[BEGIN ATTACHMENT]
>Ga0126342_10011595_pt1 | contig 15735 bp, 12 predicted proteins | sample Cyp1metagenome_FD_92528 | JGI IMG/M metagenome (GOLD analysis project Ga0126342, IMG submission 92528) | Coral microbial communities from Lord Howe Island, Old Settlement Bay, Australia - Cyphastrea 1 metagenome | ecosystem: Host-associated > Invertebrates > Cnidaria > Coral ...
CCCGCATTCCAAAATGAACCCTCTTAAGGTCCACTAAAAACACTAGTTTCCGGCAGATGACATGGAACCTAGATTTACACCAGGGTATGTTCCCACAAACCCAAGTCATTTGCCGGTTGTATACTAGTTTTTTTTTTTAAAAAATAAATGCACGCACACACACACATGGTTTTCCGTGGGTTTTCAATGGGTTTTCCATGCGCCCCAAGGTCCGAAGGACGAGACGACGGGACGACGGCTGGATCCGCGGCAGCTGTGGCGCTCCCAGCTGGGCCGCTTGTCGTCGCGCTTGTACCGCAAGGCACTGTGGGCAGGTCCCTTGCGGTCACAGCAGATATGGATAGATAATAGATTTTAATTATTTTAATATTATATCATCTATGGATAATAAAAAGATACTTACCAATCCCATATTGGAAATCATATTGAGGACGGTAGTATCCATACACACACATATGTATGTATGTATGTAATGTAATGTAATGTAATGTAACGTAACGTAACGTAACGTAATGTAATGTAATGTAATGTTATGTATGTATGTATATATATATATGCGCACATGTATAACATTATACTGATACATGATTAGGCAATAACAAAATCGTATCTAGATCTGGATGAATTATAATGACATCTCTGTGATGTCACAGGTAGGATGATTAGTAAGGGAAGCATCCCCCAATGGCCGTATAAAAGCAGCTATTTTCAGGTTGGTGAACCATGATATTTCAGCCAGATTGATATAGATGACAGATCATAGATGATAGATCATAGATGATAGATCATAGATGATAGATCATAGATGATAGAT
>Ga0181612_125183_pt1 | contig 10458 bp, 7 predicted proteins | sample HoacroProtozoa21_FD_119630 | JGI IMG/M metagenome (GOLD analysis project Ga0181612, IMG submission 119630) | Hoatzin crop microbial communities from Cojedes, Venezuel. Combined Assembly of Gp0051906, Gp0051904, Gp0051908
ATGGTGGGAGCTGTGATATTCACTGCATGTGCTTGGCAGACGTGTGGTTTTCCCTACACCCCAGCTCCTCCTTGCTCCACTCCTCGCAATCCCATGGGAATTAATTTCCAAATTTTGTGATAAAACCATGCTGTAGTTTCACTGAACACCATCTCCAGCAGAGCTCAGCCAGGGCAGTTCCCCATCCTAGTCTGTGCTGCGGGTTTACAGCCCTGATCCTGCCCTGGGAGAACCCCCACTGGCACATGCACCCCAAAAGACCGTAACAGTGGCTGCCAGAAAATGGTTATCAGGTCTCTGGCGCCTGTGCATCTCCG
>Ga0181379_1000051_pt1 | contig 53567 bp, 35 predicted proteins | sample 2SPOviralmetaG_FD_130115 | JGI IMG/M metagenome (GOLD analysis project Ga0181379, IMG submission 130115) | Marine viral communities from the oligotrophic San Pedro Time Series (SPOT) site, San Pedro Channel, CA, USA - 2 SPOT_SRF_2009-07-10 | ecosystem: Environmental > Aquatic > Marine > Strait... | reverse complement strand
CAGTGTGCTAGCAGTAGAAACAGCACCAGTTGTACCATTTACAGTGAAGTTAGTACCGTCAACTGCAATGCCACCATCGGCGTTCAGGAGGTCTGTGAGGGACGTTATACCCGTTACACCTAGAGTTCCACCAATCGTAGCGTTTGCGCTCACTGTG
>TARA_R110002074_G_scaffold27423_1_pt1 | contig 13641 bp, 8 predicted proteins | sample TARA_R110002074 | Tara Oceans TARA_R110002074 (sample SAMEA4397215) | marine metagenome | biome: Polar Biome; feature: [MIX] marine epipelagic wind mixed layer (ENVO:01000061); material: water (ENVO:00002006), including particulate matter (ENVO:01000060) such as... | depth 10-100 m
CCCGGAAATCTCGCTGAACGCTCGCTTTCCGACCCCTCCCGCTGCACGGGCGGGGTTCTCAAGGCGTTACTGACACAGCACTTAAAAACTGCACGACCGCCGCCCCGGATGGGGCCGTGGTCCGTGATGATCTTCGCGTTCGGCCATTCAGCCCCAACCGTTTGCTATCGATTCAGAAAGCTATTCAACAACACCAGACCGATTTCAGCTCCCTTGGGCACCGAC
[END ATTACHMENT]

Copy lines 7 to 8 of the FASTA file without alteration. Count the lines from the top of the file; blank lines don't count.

>TARA_R110002074_G_scaffold27423_1_pt1 | contig 13641 bp, 8 predicted proteins | sample TARA_R110002074 | Tara Oceans TARA_R110002074 (sample SAMEA4397215) | marine metagenome | biome: Polar Biome; feature: [MIX] marine epipelagic wind mixed layer (ENVO:01000061); material: water (ENVO:00002006), including particulate matter (ENVO:01000060) such as... | depth 10-100 m
CCCGGAAATCTCGCTGAACGCTCGCTTTCCGACCCCTCCCGCTGCACGGGCGGGGTTCTCAAGGCGTTACTGACACAGCACTTAAAAACTGCACGACCGCCGCCCCGGATGGGGCCGTGGTCCGTGATGATCTTCGCGTTCGGCCATTCAGCCCCAACCGTTTGCTATCGATTCAGAAAGCTATTCAACAACACCAGACCGATTTCAGCTCCCTTGGGCACCGAC